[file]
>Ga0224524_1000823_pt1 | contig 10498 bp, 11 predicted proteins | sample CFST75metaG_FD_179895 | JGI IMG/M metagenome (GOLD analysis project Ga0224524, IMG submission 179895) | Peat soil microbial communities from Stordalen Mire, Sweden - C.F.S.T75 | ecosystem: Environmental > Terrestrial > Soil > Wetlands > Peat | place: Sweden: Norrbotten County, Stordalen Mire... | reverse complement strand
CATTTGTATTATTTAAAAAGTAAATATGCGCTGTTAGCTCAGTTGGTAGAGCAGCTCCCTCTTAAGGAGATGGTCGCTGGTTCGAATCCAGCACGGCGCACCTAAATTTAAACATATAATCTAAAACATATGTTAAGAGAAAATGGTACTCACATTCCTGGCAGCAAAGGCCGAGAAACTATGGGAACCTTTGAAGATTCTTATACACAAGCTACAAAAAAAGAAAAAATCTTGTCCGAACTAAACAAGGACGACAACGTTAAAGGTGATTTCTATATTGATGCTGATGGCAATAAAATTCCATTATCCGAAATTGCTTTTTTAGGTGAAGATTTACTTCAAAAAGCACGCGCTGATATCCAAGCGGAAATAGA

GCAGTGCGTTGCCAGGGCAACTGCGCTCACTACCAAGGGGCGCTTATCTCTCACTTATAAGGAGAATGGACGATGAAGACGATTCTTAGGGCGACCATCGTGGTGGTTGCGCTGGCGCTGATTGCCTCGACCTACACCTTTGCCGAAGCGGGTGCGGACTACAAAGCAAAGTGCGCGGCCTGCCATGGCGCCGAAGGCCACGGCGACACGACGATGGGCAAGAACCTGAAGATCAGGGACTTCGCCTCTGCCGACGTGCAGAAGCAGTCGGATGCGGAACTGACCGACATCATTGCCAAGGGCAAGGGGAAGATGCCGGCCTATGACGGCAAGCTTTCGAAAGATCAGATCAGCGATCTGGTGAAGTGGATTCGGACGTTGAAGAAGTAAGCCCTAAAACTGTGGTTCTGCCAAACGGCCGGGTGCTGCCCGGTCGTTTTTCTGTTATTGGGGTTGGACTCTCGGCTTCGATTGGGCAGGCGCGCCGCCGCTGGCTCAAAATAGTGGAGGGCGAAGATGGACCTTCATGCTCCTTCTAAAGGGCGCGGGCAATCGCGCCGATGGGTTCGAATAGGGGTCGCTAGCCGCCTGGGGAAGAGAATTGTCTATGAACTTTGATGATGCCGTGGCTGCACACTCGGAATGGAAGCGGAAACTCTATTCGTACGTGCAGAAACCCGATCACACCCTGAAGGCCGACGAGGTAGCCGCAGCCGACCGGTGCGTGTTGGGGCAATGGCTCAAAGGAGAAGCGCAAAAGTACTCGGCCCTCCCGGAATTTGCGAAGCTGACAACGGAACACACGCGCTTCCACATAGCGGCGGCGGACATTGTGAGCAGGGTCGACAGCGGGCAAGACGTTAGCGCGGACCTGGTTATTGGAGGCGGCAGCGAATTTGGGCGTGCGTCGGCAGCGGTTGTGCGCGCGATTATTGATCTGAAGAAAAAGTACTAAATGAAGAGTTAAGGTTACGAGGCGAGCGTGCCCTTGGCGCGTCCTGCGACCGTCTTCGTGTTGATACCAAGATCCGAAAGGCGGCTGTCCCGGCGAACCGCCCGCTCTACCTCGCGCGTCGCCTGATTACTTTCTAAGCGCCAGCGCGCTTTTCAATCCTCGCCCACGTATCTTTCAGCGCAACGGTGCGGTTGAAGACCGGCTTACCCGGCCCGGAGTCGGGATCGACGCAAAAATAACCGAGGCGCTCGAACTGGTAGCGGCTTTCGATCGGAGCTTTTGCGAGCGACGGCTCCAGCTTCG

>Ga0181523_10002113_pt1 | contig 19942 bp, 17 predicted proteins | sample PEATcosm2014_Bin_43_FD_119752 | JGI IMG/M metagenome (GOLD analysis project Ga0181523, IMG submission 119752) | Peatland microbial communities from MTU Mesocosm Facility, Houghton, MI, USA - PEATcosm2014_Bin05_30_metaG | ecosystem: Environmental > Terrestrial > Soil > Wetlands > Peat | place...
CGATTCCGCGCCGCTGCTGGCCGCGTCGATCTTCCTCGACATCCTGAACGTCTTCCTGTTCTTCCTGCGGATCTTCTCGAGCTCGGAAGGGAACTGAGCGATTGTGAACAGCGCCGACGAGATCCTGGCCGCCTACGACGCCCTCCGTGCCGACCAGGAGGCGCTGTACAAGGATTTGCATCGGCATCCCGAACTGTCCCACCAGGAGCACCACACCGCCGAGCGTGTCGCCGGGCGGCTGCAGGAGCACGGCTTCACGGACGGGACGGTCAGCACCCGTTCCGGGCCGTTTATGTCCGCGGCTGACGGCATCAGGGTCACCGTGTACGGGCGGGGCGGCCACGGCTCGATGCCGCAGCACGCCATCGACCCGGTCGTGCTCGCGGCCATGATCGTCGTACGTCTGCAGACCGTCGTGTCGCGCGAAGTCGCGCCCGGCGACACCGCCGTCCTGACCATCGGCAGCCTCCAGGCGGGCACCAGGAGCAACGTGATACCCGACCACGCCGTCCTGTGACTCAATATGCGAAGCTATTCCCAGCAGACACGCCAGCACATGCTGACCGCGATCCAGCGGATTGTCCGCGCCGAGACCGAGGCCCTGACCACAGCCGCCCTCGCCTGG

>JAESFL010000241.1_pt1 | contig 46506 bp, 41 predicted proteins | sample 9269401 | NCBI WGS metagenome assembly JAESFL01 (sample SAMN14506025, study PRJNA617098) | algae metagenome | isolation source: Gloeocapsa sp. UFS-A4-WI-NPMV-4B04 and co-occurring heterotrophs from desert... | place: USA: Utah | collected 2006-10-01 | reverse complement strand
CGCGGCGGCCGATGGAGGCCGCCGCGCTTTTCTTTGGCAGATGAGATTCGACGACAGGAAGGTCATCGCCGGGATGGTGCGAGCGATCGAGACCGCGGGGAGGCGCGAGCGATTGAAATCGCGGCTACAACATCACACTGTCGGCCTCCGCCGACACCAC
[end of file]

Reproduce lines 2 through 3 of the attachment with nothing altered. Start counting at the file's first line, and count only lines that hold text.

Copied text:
CATTTGTATTATTTAAAAAGTAAATATGCGCTGTTAGCTCAGTTGGTAGAGCAGCTCCCTCTTAAGGAGATGGTCGCTGGTTCGAATCCAGCACGGCGCACCTAAATTTAAACATATAATCTAAAACATATGTTAAGAGAAAATGGTACTCACATTCCTGGCAGCAAAGGCCGAGAAACTATGGGAACCTTTGAAGATTCTTATACACAAGCTACAAAAAAAGAAAAAATCTTGTCCGAACTAAACAAGGACGACAACGTTAAAGGTGATTTCTATATTGATGCTGATGGCAATAAAATTCCATTATCCGAAATTGCTTTTTTAGGTGAAGATTTACTTCAAAAAGCACGCGCTGATATCCAAGCGGAAATAGA

GCAGTGCGTTGCCAGGGCAACTGCGCTCACTACCAAGGGGCGCTTATCTCTCACTTATAAGGAGAATGGACGATGAAGACGATTCTTAGGGCGACCATCGTGGTGGTTGCGCTGGCGCTGATTGCCTCGACCTACACCTTTGCCGAAGCGGGTGCGGACTACAAAGCAAAGTGCGCGGCCTGCCATGGCGCCGAAGGCCACGGCGACACGACGATGGGCAAGAACCTGAAGATCAGGGACTTCGCCTCTGCCGACGTGCAGAAGCAGTCGGATGCGGAACTGACCGACATCATTGCCAAGGGCAAGGGGAAGATGCCGGCCTATGACGGCAAGCTTTCGAAAGATCAGATCAGCGATCTGGTGAAGTGGATTCGGACGTTGAAGAAGTAAGCCCTAAAACTGTGGTTCTGCCAAACGGCCGGGTGCTGCCCGGTCGTTTTTCTGTTATTGGGGTTGGACTCTCGGCTTCGATTGGGCAGGCGCGCCGCCGCTGGCTCAAAATAGTGGAGGGCGAAGATGGACCTTCATGCTCCTTCTAAAGGGCGCGGGCAATCGCGCCGATGGGTTCGAATAGGGGTCGCTAGCCGCCTGGGGAAGAGAATTGTCTATGAACTTTGATGATGCCGTGGCTGCACACTCGGAATGGAAGCGGAAACTCTATTCGTACGTGCAGAAACCCGATCACACCCTGAAGGCCGACGAGGTAGCCGCAGCCGACCGGTGCGTGTTGGGGCAATGGCTCAAAGGAGAAGCGCAAAAGTACTCGGCCCTCCCGGAATTTGCGAAGCTGACAACGGAACACACGCGCTTCCACATAGCGGCGGCGGACATTGTGAGCAGGGTCGACAGCGGGCAAGACGTTAGCGCGGACCTGGTTATTGGAGGCGGCAGCGAATTTGGGCGTGCGTCGGCAGCGGTTGTGCGCGCGATTATTGATCTGAAGAAAAAGTACTAAATGAAGAGTTAAGGTTACGAGGCGAGCGTGCCCTTGGCGCGTCCTGCGACCGTCTTCGTGTTGATACCAAGATCCGAAAGGCGGCTGTCCCGGCGAACCGCCCGCTCTACCTCGCGCGTCGCCTGATTACTTTCTAAGCGCCAGCGCGCTTTTCAATCCTCGCCCACGTATCTTTCAGCGCAACGGTGCGGTTGAAGACCGGCTTACCCGGCCCGGAGTCGGGATCGACGCAAAAATAACCGAGGCGCTCGAACTGGTAGCGGCTTTCGATCGGAGCTTTTGCGAGCGACGGCTCCAGCTTCG